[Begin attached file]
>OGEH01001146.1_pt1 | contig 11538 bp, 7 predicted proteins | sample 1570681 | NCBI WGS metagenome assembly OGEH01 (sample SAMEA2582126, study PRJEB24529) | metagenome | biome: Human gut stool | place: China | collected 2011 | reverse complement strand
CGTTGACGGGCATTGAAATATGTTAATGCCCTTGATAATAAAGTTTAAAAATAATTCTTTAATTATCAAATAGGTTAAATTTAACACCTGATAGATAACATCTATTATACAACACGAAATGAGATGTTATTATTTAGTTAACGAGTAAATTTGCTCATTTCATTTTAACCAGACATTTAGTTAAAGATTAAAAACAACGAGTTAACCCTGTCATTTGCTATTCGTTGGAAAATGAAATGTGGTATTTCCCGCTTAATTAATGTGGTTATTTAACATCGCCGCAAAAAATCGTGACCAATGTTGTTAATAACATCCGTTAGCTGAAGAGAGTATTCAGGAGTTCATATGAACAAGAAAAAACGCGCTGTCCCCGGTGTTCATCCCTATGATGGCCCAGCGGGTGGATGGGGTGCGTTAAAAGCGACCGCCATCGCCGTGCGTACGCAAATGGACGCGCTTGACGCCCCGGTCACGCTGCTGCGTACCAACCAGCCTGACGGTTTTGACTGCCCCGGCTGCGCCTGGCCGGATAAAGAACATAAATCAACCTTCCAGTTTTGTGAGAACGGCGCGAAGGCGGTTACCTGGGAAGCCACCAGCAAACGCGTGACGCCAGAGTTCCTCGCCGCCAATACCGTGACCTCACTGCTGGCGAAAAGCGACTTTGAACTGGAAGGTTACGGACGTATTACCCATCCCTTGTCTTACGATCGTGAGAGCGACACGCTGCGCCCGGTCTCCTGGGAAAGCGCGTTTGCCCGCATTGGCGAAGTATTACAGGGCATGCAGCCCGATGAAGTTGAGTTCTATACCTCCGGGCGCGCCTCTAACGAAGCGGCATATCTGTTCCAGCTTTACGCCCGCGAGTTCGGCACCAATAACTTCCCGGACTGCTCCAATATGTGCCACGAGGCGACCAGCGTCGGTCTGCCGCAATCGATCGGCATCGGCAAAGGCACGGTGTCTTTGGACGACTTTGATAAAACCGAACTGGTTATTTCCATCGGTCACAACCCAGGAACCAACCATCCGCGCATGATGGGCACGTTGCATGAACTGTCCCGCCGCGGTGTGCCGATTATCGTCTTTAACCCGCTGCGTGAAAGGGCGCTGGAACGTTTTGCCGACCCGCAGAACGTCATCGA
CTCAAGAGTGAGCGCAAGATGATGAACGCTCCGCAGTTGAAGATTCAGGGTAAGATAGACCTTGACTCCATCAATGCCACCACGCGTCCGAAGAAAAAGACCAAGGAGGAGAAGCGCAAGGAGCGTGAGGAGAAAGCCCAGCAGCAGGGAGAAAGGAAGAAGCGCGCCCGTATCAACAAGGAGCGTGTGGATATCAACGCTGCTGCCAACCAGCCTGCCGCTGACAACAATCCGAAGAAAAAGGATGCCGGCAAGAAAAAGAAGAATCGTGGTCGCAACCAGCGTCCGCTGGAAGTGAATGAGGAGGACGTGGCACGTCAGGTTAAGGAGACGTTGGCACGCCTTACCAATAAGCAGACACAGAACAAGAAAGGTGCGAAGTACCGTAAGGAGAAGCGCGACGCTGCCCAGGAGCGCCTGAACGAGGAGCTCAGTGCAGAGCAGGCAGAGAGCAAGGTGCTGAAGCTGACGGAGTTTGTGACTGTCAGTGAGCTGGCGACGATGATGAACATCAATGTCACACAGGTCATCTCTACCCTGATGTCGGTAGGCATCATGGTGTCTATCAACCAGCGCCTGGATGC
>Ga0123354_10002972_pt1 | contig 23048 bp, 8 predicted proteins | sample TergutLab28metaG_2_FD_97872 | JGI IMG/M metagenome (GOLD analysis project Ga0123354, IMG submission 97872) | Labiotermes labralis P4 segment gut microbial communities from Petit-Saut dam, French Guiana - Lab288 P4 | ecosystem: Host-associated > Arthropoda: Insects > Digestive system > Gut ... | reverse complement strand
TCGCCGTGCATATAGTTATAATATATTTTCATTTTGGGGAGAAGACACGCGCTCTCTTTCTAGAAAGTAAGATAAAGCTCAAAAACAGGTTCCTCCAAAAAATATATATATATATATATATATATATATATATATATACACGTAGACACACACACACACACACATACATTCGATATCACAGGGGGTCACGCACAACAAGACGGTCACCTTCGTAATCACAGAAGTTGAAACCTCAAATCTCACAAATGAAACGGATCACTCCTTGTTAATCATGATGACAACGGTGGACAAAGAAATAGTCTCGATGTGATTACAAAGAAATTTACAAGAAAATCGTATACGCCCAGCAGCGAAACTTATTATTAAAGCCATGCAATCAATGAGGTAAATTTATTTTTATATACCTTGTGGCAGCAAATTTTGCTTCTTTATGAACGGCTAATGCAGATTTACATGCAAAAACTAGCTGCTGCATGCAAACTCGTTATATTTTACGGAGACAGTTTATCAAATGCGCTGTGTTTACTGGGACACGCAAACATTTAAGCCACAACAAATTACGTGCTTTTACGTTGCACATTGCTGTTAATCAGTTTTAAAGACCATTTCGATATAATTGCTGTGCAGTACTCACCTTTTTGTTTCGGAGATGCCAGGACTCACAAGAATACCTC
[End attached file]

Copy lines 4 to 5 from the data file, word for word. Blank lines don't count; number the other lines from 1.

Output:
>Ga0123354_10002972_pt1 | contig 23048 bp, 8 predicted proteins | sample TergutLab28metaG_2_FD_97872 | JGI IMG/M metagenome (GOLD analysis project Ga0123354, IMG submission 97872) | Labiotermes labralis P4 segment gut microbial communities from Petit-Saut dam, French Guiana - Lab288 P4 | ecosystem: Host-associated > Arthropoda: Insects > Digestive system > Gut ... | reverse complement strand
TCGCCGTGCATATAGTTATAATATATTTTCATTTTGGGGAGAAGACACGCGCTCTCTTTCTAGAAAGTAAGATAAAGCTCAAAAACAGGTTCCTCCAAAAAATATATATATATATATATATATATATATATATATATACACGTAGACACACACACACACACACATACATTCGATATCACAGGGGGTCACGCACAACAAGACGGTCACCTTCGTAATCACAGAAGTTGAAACCTCAAATCTCACAAATGAAACGGATCACTCCTTGTTAATCATGATGACAACGGTGGACAAAGAAATAGTCTCGATGTGATTACAAAGAAATTTACAAGAAAATCGTATACGCCCAGCAGCGAAACTTATTATTAAAGCCATGCAATCAATGAGGTAAATTTATTTTTATATACCTTGTGGCAGCAAATTTTGCTTCTTTATGAACGGCTAATGCAGATTTACATGCAAAAACTAGCTGCTGCATGCAAACTCGTTATATTTTACGGAGACAGTTTATCAAATGCGCTGTGTTTACTGGGACACGCAAACATTTAAGCCACAACAAATTACGTGCTTTTACGTTGCACATTGCTGTTAATCAGTTTTAAAGACCATTTCGATATAATTGCTGTGCAGTACTCACCTTTTTGTTTCGGAGATGCCAGGACTCACAAGAATACCTC